Playlist: Bob Dylan sings about real persons


Playlist: Bob Dylan sings about real persons

Bob Dylan has written many songs about real historic persons. This must have been a natural progression for him, coming from the folk tradition where murder ballads and songs about true events are very common. The “problem” is that sometimes Dylan invents his persons and it is really hard to tell reality from fiction.

Other playlists:
Bob Dylan – Murder ballads
Bob Dylan Shadows in the night track listing and Sinatra Spotify playlist

Hurricane – Bob Dylan, one of his most famous songs about a historic person:
Bob Dylan sang about the wrongfully jailed middleweight boxer Rubin “Hurricane” Carter, and the memorable protest song has endured as one of Dylan’s classics. The Hurricane’s conviction was overturned nearly 20 years into his sentence (1985). Carter died in 2014.

George Jackson – Bob Dylan:

Vincent Van Gogh – Bob Dylan (1976):
Vincent Van Gogh by Bob Dylan on Grooveshark

Dylan have been inspired by people in the news, in songs or in history books. He has also surrounded himself with people who became his muses, so to speak. All this did resulted in some of the best songs committed to tape.

My favourite is Blind Willie McTell, maybe not so much a song about the person as a greatly inspired song from the same themes that the blues-man wrote/sang about.

“One of Dylan’s greatest songs almost never saw the light of day. “I don’t think I recorded it right,” he told Rolling Stone in 1984, a few months after discarding the tune during the Infidels sessions. But “Blind Willie McTell” was widely bootlegged, and fans loved it – so Dylan eventually gave in and released it with the first volumes of the Bootleg Series in 1991. He’s played it fairly often in concert since then, using an arrangement that seems to draw on the Band’s 1993 cover version.”
– Rolling Stone Magazine

Her is my list, please add to it in the comment section. I’m sure I’ve missed some.

– Hallgeir

18 thoughts on “Playlist: Bob Dylan sings about real persons”

  1. “Persons” Sounds like a police report. Can’t you just say “people” like real persons do!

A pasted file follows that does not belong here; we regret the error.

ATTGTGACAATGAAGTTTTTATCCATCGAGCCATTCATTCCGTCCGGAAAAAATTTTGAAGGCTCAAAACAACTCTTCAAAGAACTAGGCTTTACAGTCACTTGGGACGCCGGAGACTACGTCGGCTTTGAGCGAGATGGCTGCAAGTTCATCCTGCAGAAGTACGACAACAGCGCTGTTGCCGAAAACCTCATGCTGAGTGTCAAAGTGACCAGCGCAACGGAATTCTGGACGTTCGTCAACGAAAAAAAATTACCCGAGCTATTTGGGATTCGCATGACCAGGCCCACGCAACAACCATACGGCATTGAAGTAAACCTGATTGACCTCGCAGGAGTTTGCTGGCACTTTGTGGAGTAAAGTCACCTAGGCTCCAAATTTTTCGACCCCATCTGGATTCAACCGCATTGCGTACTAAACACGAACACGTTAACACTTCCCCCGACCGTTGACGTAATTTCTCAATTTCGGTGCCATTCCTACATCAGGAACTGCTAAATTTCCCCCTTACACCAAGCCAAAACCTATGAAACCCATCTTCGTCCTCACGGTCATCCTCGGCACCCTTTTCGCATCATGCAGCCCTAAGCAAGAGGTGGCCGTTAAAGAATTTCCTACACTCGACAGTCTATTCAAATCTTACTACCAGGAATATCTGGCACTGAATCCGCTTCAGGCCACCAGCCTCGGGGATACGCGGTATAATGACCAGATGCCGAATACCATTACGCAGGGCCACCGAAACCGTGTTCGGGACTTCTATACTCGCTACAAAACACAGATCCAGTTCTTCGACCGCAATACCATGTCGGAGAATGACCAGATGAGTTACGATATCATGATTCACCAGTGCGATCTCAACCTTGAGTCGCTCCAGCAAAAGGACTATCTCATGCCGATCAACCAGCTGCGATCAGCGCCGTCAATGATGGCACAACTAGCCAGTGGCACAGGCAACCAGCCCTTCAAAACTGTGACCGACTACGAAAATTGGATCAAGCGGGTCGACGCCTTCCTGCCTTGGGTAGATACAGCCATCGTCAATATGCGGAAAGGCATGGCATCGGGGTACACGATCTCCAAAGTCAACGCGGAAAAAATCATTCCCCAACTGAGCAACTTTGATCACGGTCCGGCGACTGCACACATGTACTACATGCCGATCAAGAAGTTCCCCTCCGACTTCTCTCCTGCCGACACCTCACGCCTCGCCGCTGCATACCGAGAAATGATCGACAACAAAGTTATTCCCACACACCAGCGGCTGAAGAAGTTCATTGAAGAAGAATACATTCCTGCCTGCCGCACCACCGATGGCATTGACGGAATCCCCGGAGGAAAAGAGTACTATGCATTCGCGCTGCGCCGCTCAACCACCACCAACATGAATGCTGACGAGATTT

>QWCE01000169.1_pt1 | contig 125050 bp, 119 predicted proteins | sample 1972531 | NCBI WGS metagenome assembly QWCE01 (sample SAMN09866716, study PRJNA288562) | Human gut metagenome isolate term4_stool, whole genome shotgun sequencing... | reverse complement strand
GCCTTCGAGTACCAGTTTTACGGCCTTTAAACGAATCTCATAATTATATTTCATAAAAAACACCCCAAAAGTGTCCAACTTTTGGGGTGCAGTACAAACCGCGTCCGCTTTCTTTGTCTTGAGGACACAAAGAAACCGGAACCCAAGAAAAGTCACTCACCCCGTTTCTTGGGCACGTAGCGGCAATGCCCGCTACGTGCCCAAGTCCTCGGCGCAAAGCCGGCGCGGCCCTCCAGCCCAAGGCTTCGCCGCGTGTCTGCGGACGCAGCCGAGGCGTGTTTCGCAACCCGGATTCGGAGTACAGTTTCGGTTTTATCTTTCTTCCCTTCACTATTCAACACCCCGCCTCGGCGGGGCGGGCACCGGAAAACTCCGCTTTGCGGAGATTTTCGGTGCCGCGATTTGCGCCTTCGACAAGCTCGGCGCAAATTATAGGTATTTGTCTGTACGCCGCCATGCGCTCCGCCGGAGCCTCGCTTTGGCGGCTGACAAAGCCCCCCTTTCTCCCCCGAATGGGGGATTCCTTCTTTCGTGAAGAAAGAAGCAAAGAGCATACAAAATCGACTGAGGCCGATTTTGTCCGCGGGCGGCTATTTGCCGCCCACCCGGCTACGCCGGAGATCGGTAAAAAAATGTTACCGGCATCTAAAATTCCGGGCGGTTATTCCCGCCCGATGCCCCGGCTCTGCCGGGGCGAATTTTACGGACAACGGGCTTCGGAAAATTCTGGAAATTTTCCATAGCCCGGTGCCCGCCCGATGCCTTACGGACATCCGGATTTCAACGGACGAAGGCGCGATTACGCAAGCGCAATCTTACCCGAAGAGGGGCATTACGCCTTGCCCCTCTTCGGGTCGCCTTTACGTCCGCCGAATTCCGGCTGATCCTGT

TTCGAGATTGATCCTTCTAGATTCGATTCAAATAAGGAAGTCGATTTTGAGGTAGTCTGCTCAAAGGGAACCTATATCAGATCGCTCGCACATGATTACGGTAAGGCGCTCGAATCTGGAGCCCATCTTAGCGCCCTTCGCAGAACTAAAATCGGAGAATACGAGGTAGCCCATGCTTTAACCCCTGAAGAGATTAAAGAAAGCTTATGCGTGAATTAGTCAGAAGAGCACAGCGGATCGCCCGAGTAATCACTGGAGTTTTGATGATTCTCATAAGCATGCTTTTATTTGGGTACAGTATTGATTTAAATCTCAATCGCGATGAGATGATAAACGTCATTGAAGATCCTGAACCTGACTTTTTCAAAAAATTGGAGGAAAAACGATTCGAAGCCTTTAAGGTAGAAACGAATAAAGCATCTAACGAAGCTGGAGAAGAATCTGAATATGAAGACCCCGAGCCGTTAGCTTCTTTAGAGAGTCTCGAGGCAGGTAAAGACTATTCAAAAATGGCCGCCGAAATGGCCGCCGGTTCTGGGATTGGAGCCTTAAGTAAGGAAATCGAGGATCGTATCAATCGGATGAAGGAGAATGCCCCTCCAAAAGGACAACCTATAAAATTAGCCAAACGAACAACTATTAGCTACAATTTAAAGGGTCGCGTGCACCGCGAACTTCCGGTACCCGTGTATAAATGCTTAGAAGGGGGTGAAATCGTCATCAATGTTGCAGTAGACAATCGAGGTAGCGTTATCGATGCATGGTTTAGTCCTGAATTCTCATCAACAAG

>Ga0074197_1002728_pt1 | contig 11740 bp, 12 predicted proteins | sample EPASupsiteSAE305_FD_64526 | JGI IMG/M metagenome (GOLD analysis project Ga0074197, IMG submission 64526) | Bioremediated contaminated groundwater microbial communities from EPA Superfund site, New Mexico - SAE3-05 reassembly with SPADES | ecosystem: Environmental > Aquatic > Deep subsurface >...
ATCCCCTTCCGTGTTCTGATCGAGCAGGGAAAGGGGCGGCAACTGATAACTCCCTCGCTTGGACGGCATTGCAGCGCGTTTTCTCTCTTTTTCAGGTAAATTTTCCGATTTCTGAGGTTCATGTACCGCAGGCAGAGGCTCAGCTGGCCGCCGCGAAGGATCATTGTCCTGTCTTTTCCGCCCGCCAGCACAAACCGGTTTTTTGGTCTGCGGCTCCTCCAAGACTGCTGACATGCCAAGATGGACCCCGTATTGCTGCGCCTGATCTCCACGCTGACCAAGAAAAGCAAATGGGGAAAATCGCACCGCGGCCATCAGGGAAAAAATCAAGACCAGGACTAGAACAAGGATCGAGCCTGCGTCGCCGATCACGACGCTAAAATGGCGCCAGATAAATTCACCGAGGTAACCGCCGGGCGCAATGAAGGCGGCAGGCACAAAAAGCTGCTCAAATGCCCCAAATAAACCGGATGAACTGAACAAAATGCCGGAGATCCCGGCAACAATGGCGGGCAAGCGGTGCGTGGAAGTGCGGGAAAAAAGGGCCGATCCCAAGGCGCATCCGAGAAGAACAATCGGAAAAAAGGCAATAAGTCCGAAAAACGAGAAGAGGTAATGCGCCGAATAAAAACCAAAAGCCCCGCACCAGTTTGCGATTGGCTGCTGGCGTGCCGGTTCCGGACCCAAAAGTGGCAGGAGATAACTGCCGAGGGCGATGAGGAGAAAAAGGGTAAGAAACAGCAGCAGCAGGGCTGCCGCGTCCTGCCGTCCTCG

2. I have been Bob’s next-door neighbor in Malibu since 1980. License to Kill is about my antiwar activism. Released in 1983 inspired me to continue on. I have over 50 arrests for nonviolent civil disobedience protesting nuclear weapons, power plants, war and environmental destruction.

  3. If mention in a song is enough: Ezra Pound & T. S. Elliot from Desolation Row; Ma Rainey & Beethoven, Jack the Ripper, Paul Revere’s horse (ok maybe just Paul Revere) from Tombstone Blues; JFK, Anita Eccburg(sp?), Brigett Bardot, Abe Lincoln from Talking’ World War III Blues … There are plenty more … Maybe later. Really enjoy the site, Thanks!

    1. Some of the songs I did chose are “inspierd by” and with a drop of a name or two, but I tried to find songs that was about a person or a persons life or work.

      I will make a playlist sometime where Dylan namedrops, that would be fun, but a very long list 🙂

      …so thanks for the comment and the tips!

  4. I would also suggest the seldom heard George Jackson, which Dylan released as a 45 single sometime in the 70s. One side, labeled “Acoustic Version” was Bob solo on guitar and harmonica, the other was a “Big Band Version”. I don’t think this has been released on cd, but if I’m mistaken please let me know where to find it.

  5. Lenny Bruce is dead but his ghost lives on and on…

    and Billy

    and Delia Green, Bill Robinson/Mr.Bojangles, Railroad Bill,
    and maybe even Arthur McBride lived 😉
    (to name some arr. traditionals…)

    1. Lenny Bruce and Billy are on the list. Mr. Bojangels is uncertain, the song does not refer to the famous stage and movie personality Bill “Bojangles” Robinson, but an un-named street performer according to the writer J.J.Walker.

      I agree about Delia, but Arthur McBride’s origins are too uncertain

      Thanks for the feedback, this is really interesting!

  6. Medgar Evers (Only A Pawn In Their Game.) Sara. One could make a case for John Wesley Hardin. Saint Augustine. Mrs. Roosevelt.

    1. Sara and John Wesley Hardin(g) are on the list.

      I agree on Medgar Evers., St. Augustine and Mrs. Roosevelt they will be included on the list asap. Thank you 🙂

  7. Rita May.
    Talking John Birch Paranoid Blues

    And if you include cover versions (like Ira Hayes and Stack-A-Lee) there is a lot. Pretty Boy Floyd for instance

    1. Rita May is not conclusive, it may be about Rita Mae Brown, but it is hard to see the connection.

      John Birch Paranoid Blues is not strictly about John Birch but about joining the John Birch Society, a song about communist paranoia. So maybe it should have been included…
      from Expecting rain (Bob Dylan Who’s who):
      John Birch was a Baptist missionary in
      China before World War II. He barely escaped capture by the Japanese
      when the War began, and while hiding out, stumbled across Captain James
      Doolittle and some of his men (the “Flying Tigers”). He led them to
      safety, and then signed up with Claire Chennault, US commander of the
      American Volunteer Forces in China, to provide intelligence against the
      Japanese. This he did quite effectively for the next few years. On a
      mission to free American prisoners in August 1945, he ran across
      Communist Chinese guerillas. He refused to surrender his gun and got
      into an argument with the guerilla leader, who had him shot and
      bayoneted to death. Because Birch died a few days after V-J Day (the
      official end of World War II), Robert Welch, founder of the John Birch
      Society, viewed him as the first casualty of the Cold War.

      Pretty Boy Floyd should have been in there.
      You say there is a lot, I need help to find them, please 🙂

      Thanks for the comments!

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